Puerto Rico Governor Ricardo Rossello speaks as he announces his resignation in San Juan, Puerto Rico, early July 25, 2019. La Forteleza de Puerto Rico/Handout via REUTERS
SAN JUAN (Reuters) – Puerto Rico Governor Ricardo Rosselló on Wednesday said he would resign after almost two weeks of protests calling for him to step down over a scandal involving offensive chat messages and government corruption that rocked the bankrupt island.
Rosselló said in a televised speech he would stay in his position until Aug. 2 when Puerto Rico Secretary of Justice Wanda Vazquez would take over as governor.
The first-term governor announced his resignation three days after he failed on Sunday to soothe critics’ concerns by vowing not to seek re-election next year and giving up the leadership of his political party.
“I feel that to continue in this position would make it difficult for the success that I have achieved to endure,” Rosselló said.
His term as governor has seen the island hit with back-to-back 2017 hurricanes that killed about 3,000 people and wreaked widespread destruction just months after the U.S. territory filed for bankruptcy.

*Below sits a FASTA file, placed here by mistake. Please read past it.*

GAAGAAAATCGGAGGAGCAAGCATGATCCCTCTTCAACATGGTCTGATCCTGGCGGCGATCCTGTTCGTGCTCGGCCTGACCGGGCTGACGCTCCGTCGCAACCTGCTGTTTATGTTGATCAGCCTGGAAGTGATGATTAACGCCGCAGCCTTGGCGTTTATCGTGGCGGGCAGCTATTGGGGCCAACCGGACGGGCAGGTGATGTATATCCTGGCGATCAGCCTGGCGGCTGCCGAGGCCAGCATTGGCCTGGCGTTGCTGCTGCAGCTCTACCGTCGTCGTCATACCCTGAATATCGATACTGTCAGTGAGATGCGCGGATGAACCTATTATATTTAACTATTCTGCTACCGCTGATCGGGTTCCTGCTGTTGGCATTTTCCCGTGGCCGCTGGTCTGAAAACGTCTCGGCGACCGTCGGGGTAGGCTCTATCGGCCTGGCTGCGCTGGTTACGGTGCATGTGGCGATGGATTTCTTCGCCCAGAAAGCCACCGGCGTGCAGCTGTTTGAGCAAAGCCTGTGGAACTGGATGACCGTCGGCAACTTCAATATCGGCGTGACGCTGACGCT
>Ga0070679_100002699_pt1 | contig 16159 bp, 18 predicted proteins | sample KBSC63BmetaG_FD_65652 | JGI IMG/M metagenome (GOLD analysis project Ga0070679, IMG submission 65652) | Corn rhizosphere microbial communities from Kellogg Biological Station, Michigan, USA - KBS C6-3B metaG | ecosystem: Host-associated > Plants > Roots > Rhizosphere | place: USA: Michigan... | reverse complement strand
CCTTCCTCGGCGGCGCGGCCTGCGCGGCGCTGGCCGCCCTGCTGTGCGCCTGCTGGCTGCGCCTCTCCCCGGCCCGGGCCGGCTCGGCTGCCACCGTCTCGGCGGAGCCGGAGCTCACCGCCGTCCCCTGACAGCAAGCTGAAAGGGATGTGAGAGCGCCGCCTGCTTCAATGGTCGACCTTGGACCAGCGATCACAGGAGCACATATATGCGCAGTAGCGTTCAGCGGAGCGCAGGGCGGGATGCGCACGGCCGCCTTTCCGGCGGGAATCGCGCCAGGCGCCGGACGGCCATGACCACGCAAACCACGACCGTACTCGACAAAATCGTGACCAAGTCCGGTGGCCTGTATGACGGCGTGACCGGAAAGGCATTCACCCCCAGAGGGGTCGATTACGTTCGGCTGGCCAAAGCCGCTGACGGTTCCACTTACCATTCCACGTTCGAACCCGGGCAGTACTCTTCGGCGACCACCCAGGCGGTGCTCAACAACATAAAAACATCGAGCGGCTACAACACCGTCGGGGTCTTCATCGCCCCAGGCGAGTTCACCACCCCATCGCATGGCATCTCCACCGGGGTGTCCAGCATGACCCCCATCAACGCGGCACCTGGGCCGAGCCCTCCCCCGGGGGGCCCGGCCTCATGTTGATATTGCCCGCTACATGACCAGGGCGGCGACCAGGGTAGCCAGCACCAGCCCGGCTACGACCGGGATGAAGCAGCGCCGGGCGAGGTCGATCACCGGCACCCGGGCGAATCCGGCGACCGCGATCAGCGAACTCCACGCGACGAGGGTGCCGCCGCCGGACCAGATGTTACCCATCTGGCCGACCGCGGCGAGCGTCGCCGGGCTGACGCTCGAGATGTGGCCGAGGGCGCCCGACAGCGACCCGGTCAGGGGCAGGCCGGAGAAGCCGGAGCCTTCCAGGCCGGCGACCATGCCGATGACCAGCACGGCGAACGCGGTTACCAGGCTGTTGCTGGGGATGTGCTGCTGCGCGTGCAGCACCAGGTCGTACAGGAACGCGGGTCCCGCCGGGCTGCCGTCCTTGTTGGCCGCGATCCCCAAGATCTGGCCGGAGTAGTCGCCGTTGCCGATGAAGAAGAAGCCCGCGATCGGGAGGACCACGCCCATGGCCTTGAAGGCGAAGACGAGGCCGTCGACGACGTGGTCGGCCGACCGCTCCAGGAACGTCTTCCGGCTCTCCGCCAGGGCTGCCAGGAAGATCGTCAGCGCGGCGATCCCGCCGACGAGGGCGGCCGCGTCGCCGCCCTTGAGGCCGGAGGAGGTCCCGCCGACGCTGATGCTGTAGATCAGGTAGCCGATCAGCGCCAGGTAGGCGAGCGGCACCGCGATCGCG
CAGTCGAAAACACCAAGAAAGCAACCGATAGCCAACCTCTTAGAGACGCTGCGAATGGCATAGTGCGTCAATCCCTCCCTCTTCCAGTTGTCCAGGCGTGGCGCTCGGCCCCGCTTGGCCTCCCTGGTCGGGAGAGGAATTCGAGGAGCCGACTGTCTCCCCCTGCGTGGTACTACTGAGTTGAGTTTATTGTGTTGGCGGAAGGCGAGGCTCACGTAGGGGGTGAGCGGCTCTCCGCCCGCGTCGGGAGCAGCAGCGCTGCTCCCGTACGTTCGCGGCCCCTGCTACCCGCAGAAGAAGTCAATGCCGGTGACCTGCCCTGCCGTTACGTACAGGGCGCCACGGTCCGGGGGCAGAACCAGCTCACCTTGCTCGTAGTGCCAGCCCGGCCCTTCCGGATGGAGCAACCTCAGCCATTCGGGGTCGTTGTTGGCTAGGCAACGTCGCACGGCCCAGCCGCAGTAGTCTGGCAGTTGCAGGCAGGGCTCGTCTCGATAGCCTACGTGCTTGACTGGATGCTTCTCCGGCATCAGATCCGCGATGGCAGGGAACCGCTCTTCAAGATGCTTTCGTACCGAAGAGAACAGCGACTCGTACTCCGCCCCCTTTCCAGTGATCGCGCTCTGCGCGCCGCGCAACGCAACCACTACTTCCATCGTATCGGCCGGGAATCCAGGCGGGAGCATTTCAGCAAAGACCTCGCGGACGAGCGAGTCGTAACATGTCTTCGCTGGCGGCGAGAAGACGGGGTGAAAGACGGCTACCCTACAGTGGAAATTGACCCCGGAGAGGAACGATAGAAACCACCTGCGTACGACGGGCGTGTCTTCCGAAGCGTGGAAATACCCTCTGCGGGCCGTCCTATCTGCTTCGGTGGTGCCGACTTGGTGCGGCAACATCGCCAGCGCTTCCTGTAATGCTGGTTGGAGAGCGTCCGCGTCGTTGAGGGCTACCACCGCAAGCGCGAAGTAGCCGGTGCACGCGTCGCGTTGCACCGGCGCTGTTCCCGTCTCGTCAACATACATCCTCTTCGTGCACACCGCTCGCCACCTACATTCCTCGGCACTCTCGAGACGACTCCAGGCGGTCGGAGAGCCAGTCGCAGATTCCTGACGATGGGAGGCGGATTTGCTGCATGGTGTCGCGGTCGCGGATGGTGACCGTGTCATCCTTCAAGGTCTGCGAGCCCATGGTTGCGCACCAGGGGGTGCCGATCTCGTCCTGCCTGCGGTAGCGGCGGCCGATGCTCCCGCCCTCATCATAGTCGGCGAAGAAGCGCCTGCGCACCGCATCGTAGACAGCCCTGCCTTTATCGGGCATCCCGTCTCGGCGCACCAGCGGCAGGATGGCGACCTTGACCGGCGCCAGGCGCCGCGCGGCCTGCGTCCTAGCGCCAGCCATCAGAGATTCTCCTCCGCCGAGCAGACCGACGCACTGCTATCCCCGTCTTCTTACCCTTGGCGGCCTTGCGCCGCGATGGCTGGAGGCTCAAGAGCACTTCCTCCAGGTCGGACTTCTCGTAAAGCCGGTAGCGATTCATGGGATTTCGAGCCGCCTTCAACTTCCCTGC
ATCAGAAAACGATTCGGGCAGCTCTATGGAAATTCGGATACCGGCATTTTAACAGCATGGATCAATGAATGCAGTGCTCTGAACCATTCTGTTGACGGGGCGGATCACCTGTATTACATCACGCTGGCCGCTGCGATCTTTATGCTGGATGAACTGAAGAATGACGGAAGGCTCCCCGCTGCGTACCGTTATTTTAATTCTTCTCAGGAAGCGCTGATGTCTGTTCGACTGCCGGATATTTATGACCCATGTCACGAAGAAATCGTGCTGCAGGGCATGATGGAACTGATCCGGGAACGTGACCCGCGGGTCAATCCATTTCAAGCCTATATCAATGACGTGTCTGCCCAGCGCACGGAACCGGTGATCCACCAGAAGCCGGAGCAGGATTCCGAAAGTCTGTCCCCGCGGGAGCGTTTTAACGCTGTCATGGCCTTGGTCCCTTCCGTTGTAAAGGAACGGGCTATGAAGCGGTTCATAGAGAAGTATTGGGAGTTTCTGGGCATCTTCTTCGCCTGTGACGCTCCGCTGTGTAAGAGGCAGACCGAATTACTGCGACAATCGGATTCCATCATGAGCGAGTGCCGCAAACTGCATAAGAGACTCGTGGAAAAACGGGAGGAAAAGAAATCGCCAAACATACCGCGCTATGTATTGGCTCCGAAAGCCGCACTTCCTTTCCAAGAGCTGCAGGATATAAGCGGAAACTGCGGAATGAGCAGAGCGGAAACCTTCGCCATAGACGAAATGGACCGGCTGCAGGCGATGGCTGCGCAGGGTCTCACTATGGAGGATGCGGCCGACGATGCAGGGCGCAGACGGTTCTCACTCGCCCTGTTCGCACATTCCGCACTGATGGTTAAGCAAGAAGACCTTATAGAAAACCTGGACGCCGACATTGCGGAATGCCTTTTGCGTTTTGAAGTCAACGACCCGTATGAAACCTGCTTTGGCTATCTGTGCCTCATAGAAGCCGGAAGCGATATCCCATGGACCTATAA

At-times violent protests have rocked San Juan and its historic colonial capital district since the July 13 release of leaked text messages between Rosselló and his closest allies, with an estimated 500,000 people attending the largest demonstration on Monday.
Rosselló faced the threat of an impeachment process after an independent panel of lawyers commissioned by the president of the lower house to investigate the messages found four felonies and one misdemeanor may have been committed in the chats, one of the lawyers, Luis Rodríguez-Rivera, said in an email.
House of Representatives President Johnny Mendez on Wednesday told reporters that the governor had the option of resigning or facing impeachment.
Reporting by Nick Brown in San Juan; Additional reporting by Marco Bello and Luis Valentin Ortiz in San Juan, Karen Pierog in Chicago and Rich McKay in Atlanta; Writing by Scott Malone and Andrew Hay; Editing by Leslie Adler, Matthew Lewis, Cynthia Osterman and Michael Perry and Robert Birsel